The oil spill in the Gulf has been all over the news lately, and, frustrating though the lack of progress has been, there have been many efforts to stem the oil geyser. What about oil spills that don’t have a large impact on Americans? The Times looks at the Niger River Delta, which has seen the equivalent of the Exxon-Valdez spill a year every year for fifty years, with little attempt at cleanup or attention to the disastrous effect on the area’s ecosystem or economic future.
Guest-blogging for Ta-Nahisi Coates, Jelani Cobb writes about teaching African American history in Moscow and the commonalities he’s found between African Americans and Russians.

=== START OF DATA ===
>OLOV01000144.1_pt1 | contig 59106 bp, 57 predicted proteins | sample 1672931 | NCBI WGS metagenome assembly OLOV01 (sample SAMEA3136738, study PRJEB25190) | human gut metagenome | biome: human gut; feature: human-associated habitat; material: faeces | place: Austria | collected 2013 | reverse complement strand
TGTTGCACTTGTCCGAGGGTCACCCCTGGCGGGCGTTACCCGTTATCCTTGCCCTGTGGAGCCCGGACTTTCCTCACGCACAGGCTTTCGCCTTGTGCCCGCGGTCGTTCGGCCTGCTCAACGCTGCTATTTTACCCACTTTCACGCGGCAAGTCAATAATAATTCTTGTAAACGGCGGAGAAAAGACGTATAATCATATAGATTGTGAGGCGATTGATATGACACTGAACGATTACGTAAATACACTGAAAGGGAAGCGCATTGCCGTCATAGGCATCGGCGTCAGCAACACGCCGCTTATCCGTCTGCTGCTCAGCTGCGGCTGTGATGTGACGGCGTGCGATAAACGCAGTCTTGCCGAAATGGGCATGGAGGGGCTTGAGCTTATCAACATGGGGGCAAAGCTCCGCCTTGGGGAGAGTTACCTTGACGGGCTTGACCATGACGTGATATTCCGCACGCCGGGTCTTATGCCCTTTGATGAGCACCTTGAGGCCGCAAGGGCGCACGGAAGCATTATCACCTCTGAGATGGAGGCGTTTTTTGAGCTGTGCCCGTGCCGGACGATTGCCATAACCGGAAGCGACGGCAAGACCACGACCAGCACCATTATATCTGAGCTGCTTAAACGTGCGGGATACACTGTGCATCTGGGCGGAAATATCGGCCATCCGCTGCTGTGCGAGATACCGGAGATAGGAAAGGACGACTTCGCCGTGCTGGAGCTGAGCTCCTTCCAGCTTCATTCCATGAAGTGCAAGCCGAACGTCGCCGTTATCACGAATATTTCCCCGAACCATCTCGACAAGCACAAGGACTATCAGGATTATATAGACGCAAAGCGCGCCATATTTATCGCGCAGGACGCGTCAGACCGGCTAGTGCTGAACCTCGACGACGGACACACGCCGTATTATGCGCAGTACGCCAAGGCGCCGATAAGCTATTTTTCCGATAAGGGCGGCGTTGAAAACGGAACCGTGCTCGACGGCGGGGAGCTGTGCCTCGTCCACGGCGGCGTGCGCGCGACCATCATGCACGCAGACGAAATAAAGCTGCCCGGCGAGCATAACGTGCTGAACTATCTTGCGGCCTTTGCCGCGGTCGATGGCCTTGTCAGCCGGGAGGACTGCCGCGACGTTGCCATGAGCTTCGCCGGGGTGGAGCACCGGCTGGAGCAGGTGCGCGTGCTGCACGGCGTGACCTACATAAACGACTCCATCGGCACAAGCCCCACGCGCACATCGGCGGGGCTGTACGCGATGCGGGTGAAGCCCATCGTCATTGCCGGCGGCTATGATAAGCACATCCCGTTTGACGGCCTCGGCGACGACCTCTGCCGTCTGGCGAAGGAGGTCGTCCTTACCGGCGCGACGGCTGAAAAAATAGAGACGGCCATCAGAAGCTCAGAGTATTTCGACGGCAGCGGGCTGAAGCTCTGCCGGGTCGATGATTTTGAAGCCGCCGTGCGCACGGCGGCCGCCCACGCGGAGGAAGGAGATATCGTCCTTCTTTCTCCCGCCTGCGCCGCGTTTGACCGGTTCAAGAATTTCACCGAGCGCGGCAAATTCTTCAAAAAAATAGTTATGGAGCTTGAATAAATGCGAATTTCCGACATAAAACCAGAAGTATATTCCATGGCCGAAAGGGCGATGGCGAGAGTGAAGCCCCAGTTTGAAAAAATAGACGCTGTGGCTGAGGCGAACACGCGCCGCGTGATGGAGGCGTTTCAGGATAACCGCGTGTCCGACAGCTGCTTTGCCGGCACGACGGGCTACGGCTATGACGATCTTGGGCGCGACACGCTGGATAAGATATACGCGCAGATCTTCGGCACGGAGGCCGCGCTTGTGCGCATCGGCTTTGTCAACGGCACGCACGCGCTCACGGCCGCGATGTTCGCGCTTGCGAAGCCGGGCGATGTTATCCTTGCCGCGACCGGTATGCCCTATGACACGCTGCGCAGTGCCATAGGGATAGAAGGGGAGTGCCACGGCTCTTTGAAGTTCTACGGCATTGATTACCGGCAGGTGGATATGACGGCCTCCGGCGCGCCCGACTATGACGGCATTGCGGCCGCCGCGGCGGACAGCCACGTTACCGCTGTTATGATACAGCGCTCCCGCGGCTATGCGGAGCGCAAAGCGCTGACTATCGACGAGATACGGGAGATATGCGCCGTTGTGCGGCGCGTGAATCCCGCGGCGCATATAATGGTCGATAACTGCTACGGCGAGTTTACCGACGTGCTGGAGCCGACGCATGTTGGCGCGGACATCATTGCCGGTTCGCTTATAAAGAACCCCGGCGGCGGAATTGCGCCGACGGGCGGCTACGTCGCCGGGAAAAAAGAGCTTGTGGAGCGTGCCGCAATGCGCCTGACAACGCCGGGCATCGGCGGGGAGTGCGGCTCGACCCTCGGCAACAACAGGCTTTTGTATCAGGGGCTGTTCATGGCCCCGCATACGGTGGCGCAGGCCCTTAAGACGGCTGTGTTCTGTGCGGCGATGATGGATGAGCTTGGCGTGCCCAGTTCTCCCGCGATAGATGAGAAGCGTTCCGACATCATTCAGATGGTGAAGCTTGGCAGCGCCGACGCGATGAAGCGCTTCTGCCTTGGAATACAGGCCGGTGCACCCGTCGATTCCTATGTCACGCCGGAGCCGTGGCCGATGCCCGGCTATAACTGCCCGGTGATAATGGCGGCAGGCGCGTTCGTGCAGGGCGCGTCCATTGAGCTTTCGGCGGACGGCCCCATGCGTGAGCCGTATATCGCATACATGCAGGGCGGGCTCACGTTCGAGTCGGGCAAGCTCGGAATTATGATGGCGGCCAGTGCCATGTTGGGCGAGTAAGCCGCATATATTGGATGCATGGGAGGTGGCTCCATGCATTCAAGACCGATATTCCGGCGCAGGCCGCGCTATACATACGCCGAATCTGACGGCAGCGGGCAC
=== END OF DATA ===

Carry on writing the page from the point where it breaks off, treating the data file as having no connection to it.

Adriel Luis writes on the Race in America blog that Oriental, long out of fashion in polite American discourse, may be a better term than we think. She makes a compelling argument, and if you just got a certain song from Avenue Q stuck in your head, you’re not alone.
Meanwhile, author Neesha Meminger talks about the need for publishers—not just small ones dedicated to diversity like us, but big ones, too—to invest time and energy in working with submissions by people of color, and the importance of not just reading them from a white perspective.
Lastly, we’re back to the Times for an article on the lag in enrolling Latinos in New York City charter schools, despite the great steps charter schools have taken in enrolling African Americans.
Have a great weekend, everyone!